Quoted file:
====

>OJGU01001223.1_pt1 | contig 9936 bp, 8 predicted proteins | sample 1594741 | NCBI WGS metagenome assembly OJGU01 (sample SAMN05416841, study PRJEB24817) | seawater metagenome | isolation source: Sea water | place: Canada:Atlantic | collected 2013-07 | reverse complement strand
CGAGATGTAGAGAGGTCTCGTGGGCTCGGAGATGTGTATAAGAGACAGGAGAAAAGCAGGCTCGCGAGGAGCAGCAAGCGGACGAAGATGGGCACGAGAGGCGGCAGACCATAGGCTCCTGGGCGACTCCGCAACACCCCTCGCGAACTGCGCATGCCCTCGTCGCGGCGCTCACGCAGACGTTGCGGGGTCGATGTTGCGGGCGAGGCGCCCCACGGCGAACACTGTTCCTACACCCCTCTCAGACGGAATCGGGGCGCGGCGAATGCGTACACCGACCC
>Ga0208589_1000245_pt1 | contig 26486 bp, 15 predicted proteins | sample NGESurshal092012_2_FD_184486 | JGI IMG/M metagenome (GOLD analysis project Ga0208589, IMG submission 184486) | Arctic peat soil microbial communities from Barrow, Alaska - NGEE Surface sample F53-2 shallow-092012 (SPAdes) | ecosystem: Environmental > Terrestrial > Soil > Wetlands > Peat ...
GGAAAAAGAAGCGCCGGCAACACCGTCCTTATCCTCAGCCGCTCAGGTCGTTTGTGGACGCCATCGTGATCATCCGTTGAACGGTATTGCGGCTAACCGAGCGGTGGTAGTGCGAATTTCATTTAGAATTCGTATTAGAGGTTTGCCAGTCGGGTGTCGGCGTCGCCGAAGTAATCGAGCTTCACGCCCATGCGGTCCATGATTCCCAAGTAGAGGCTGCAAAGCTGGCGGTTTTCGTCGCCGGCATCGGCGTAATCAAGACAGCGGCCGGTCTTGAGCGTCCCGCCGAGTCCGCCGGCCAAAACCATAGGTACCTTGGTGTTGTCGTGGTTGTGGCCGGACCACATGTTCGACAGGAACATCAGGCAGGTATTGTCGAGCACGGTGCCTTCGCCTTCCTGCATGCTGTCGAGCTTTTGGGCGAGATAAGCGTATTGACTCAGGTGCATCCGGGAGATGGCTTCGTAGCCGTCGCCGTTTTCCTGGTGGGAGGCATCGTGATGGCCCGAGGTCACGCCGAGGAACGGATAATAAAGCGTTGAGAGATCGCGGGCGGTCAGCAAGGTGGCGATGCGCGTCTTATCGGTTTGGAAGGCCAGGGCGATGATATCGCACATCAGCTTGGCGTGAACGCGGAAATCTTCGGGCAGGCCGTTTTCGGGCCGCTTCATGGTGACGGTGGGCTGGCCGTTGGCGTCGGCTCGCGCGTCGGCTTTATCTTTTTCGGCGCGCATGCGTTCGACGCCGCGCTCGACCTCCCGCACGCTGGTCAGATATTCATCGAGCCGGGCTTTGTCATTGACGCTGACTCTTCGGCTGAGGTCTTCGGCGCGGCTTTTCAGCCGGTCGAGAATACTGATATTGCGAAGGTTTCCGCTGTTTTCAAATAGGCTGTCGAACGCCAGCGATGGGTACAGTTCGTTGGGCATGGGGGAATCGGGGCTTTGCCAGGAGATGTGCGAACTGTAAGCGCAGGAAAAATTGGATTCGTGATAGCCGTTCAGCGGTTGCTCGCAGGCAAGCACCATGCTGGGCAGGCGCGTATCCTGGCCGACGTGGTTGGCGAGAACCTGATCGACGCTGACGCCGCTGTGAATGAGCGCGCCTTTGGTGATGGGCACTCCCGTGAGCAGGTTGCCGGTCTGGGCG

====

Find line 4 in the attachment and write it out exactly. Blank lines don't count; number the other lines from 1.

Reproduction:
GGAAAAAGAAGCGCCGGCAACACCGTCCTTATCCTCAGCCGCTCAGGTCGTTTGTGGACGCCATCGTGATCATCCGTTGAACGGTATTGCGGCTAACCGAGCGGTGGTAGTGCGAATTTCATTTAGAATTCGTATTAGAGGTTTGCCAGTCGGGTGTCGGCGTCGCCGAAGTAATCGAGCTTCACGCCCATGCGGTCCATGATTCCCAAGTAGAGGCTGCAAAGCTGGCGGTTTTCGTCGCCGGCATCGGCGTAATCAAGACAGCGGCCGGTCTTGAGCGTCCCGCCGAGTCCGCCGGCCAAAACCATAGGTACCTTGGTGTTGTCGTGGTTGTGGCCGGACCACATGTTCGACAGGAACATCAGGCAGGTATTGTCGAGCACGGTGCCTTCGCCTTCCTGCATGCTGTCGAGCTTTTGGGCGAGATAAGCGTATTGACTCAGGTGCATCCGGGAGATGGCTTCGTAGCCGTCGCCGTTTTCCTGGTGGGAGGCATCGTGATGGCCCGAGGTCACGCCGAGGAACGGATAATAAAGCGTTGAGAGATCGCGGGCGGTCAGCAAGGTGGCGATGCGCGTCTTATCGGTTTGGAAGGCCAGGGCGATGATATCGCACATCAGCTTGGCGTGAACGCGGAAATCTTCGGGCAGGCCGTTTTCGGGCCGCTTCATGGTGACGGTGGGCTGGCCGTTGGCGTCGGCTCGCGCGTCGGCTTTATCTTTTTCGGCGCGCATGCGTTCGACGCCGCGCTCGACCTCCCGCACGCTGGTCAGATATTCATCGAGCCGGGCTTTGTCATTGACGCTGACTCTTCGGCTGAGGTCTTCGGCGCGGCTTTTCAGCCGGTCGAGAATACTGATATTGCGAAGGTTTCCGCTGTTTTCAAATAGGCTGTCGAACGCCAGCGATGGGTACAGTTCGTTGGGCATGGGGGAATCGGGGCTTTGCCAGGAGATGTGCGAACTGTAAGCGCAGGAAAAATTGGATTCGTGATAGCCGTTCAGCGGTTGCTCGCAGGCAAGCACCATGCTGGGCAGGCGCGTATCCTGGCCGACGTGGTTGGCGAGAACCTGATCGACGCTGACGCCGCTGTGAATGAGCGCGCCTTTGGTGATGGGCACTCCCGTGAGCAGGTTGCCGGTCTGGGCG